Skip to Content
HomeAbout this siteHelpSearch this site The Library of Congress
America's Story from America's LibraryMeet Amazing AmericansJump Back in TimeExplore the StatesJoin America at PlaySee, Hear and Sing
Jump Back in Time Colonial America (1492-1763)
 
East Church, now the Salem Witch Museum, 1901.
East Church, now the Salem Witch Museum, 1901

Enlarge this image
Salem Witch Trials
March 1, 1692

Nearly 150 men and women filled prisons from Salem and surrounding towns. These prisoners were alleged, or charged without proof, of practicing witchcraft. Many of them died in prison, some were hanged, and one was crushed to death. During this time, many people believed in witches and were quick to believe when someone was accused of witchcraft. A recent epidemic of small pox, threats of Indian attacks, and small town rivalries lead to this panic. This kind of group panic is sometimes called "mass hysteria." Governor William Phips of Massachusetts put an end to the witch trials on October 29, 1692.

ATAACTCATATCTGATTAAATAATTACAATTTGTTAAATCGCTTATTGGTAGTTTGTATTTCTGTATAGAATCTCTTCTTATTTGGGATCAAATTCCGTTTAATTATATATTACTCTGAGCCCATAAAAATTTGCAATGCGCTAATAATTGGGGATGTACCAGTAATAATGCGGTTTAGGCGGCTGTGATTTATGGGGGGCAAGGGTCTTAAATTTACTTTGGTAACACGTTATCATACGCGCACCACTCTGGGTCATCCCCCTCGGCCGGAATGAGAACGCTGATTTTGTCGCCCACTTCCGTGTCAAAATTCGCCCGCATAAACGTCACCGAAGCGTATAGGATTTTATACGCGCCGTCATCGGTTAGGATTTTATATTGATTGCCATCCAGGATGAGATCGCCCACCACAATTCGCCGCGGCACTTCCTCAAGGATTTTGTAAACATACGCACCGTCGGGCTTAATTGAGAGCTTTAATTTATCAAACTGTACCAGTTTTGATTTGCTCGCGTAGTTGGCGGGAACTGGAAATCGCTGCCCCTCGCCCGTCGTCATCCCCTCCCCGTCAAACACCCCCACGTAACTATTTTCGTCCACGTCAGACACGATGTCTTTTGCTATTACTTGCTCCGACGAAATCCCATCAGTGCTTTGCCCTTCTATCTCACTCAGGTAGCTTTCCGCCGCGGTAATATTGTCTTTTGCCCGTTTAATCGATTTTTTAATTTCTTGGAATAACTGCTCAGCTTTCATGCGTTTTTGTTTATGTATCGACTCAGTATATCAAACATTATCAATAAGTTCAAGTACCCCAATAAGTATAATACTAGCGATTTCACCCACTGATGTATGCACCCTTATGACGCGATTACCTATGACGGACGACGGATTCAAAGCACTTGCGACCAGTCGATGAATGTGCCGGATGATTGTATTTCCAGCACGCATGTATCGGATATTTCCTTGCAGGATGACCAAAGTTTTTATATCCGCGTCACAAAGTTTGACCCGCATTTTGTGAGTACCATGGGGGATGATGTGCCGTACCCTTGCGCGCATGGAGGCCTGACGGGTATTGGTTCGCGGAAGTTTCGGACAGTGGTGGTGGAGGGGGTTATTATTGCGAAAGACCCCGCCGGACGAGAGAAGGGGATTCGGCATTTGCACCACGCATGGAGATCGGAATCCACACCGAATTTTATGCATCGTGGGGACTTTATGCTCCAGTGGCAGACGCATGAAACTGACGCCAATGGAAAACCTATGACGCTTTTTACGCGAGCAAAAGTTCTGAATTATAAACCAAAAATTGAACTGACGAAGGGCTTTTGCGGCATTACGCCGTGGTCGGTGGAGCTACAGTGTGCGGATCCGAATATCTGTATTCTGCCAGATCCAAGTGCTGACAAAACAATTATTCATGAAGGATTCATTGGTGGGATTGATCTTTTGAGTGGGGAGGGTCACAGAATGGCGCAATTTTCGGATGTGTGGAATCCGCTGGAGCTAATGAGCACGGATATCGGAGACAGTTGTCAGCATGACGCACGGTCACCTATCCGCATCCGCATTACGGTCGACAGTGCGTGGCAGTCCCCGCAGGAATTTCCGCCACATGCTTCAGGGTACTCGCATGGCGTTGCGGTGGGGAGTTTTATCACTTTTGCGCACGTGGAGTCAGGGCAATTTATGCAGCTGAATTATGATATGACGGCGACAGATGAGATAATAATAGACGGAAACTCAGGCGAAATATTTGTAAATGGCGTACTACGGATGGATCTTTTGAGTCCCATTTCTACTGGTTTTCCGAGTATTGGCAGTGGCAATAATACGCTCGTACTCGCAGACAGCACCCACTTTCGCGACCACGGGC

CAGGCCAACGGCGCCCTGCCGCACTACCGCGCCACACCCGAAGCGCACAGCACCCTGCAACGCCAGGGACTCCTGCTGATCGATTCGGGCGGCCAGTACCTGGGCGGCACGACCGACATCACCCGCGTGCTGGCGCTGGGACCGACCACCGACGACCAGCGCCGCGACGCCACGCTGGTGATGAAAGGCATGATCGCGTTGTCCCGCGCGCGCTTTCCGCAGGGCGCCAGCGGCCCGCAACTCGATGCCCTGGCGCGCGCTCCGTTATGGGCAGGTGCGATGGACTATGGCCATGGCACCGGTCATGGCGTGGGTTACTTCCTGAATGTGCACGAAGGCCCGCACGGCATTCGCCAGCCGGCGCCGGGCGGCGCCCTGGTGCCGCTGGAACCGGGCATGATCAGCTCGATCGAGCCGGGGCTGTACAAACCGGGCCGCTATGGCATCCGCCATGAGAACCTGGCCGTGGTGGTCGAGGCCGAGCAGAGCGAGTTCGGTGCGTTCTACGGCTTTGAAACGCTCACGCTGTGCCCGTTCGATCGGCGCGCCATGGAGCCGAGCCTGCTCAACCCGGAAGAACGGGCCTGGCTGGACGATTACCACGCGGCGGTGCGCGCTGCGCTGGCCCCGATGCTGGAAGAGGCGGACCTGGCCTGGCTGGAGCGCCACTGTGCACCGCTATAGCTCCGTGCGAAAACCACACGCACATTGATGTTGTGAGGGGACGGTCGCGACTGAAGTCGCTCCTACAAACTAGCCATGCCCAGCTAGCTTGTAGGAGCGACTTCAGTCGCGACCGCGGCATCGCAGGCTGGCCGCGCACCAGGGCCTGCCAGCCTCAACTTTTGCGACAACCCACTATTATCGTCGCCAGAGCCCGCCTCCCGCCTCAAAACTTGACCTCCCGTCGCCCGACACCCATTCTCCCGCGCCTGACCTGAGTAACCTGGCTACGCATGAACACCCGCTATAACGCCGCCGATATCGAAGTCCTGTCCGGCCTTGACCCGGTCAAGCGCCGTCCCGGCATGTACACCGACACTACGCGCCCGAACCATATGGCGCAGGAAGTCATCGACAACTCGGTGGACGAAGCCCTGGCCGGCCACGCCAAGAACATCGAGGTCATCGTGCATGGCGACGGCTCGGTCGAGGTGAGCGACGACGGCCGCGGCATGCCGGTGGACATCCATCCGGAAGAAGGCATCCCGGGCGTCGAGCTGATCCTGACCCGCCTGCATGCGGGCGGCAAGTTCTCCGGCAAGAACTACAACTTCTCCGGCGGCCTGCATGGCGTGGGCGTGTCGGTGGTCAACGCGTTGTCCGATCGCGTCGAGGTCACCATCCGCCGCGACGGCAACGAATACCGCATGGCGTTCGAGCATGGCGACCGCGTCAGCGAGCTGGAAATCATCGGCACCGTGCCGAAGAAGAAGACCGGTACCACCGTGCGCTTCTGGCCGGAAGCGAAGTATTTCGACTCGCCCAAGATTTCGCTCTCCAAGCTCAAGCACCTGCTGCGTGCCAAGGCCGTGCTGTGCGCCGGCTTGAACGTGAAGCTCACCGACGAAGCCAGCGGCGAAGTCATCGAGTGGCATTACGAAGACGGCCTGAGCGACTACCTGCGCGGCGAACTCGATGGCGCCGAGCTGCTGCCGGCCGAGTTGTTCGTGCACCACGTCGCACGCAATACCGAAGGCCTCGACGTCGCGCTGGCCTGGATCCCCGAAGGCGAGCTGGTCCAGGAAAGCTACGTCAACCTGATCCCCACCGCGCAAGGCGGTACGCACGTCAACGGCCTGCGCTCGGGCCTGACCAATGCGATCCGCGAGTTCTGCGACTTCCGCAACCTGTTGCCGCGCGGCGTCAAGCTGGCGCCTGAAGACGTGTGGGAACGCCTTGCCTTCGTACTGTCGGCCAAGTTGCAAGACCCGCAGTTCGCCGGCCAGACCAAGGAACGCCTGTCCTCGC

Back page 2 of 2 More Stories



Library Of Congress | Legal Notices | Privacy | Site Map | Contact Us